Burundi: The appearance of warrants (mandats d'amener) issued by the Ministry of Justice, including the text therein, the various sections, the title of the issuing party and the stamps; a copy of a warrant of arrest issued by the Ministry of Justice (January 2017-June 2017) [BDI105834.FE]

Research Directorate, Immigration and Refugee Board of Canada, Ottawa

1. Warrant (mandat d'amener)

The warrant is defined as follows in article 336 of Burundi’s Criminal Procedure Code (Code de procédure pénale):

[translation]

Article 336. The warrant is a written order provided to law enforcement by a public prosecutor, or in some cases by the judge, to bring before them the person indicated therein by reason of suspicions or charges against them or because they refused to appear, by a summons officially served by a trial court or the public prosecutor.

The warrant is an order to retain, not detain.

The warrant is valid for three months from the day it is signed. Subsequently, it may not be executed unless it has been renewed by the judicial authority from which it was issued.

The person to which the warrant is issued must be promptly brought before the prosecution or jurisdiction from which it was issued. They must be questioned no later than the day after they arrive at the location of the prosecution that signed the warrant or at the next hearing of the court that issued it. (Burundi 2013, art. 336)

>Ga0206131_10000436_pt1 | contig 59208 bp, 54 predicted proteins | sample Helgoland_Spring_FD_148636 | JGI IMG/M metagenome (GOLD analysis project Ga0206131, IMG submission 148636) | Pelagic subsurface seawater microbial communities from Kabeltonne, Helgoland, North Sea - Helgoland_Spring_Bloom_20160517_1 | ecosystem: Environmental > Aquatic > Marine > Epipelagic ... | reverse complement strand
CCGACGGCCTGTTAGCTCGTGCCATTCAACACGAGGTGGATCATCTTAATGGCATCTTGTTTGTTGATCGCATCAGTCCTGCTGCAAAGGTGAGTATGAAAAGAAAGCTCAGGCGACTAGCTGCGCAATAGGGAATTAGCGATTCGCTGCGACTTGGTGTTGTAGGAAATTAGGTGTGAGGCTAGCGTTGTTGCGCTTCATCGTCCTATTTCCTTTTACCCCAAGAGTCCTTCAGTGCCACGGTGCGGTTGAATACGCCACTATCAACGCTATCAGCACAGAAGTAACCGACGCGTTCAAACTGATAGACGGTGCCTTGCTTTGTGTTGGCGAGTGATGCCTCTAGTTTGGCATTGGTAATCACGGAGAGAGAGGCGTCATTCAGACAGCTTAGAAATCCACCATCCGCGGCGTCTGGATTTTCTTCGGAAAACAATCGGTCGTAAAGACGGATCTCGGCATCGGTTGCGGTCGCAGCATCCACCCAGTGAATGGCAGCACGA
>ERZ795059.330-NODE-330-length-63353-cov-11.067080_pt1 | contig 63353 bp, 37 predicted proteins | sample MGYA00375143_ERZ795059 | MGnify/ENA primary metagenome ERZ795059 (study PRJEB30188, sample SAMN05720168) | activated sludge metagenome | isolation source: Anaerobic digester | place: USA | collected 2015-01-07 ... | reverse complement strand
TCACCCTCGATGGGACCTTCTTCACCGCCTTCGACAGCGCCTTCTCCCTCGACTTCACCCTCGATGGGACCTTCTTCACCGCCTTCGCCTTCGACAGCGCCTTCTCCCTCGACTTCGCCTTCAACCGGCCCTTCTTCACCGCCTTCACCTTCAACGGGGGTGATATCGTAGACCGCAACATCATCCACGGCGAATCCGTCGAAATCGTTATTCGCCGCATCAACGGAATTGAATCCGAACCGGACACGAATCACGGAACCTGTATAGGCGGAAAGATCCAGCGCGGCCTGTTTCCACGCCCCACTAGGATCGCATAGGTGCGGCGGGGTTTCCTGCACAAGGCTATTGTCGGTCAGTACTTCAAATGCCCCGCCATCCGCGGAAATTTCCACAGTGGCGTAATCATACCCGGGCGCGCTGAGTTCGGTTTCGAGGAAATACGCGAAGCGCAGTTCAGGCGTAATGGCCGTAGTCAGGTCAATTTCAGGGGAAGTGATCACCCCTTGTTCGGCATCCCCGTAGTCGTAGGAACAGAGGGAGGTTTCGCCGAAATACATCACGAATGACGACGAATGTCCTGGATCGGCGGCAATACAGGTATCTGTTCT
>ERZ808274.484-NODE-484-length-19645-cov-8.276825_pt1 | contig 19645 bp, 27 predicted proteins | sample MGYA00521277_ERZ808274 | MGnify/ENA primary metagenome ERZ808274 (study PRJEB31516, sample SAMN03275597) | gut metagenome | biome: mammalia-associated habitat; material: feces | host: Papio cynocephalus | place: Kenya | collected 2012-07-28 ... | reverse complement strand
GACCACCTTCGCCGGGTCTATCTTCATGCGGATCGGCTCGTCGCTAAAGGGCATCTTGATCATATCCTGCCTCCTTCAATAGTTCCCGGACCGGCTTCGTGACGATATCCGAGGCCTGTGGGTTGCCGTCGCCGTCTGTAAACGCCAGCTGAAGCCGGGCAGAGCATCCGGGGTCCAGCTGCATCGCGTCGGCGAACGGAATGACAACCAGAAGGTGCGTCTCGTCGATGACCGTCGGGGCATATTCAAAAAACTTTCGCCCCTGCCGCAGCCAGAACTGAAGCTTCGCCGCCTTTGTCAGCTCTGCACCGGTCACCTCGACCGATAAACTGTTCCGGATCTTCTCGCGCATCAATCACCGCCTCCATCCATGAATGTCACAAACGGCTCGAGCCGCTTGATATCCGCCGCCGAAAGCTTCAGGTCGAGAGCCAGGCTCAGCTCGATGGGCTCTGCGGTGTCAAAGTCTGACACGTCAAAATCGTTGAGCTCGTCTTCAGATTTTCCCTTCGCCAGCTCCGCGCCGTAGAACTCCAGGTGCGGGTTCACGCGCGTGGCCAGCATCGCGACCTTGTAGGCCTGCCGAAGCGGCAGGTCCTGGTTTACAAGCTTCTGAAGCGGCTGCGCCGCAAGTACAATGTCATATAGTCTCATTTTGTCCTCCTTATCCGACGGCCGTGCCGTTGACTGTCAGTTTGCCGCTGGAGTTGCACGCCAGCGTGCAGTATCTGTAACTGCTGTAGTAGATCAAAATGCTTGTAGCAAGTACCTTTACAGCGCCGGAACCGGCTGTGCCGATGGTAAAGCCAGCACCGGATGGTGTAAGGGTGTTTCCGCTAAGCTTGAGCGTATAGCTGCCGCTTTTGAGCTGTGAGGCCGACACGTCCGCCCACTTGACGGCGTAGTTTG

Article 28 of this Code states the following:

[translation]

Article 28. If the alleged offender fails to appear, the Officer of the Judicial Police must seek them out within the jurisdiction of the High Court and order them to appear before it and, if necessary, constrain them.

If the same offender lives outside of the jurisdiction, the Officer of the Judicial Police must, for the same purpose, ask the Prosecutor of the Republic or, failing that, the judge of the nearest Tribunal of Residence to issue the warrant against them. (Burundi 2013, art. 28)

Article 70 states the following:

[translation]

Article 70. For crimes or flagrant offences, the Prosecutor of the Republic may issue a warrant against any person suspected of participating in the offence. They immediately question the person brought before them. (Burundi 2013, art. 70)

Articles 79 and 82 of the same code state the following:

[translation]

Article 78. The Public Prosecutor may issue a warrant against any person who refuses to appear.

Article 82. The Public Prosecutor may issue a warrant against the defaulting witness. (Burundi 2013, art. 78 and 82)

In correspondence sent to the Research Directorate, an associate professor at the Faculty of Law at the University of Ottawa, familiar with the Burundian judicial system having worked in it and whose research interests include the Burundian legal system, stated that the warrant may be issued by three authorities:

  • Prosecution of the Republic for the High Court (first level)
  • General Prosecution for the Court of Appeal (second level)
  • General Prosecution of the Republic for the Supreme Court and the Anti-Corruption Court. (Associate professor 8 June 2017)

Corroborating information could not be found among the sources consulted by the Research Directorate within the time constraints of this Response.

2. Format and Content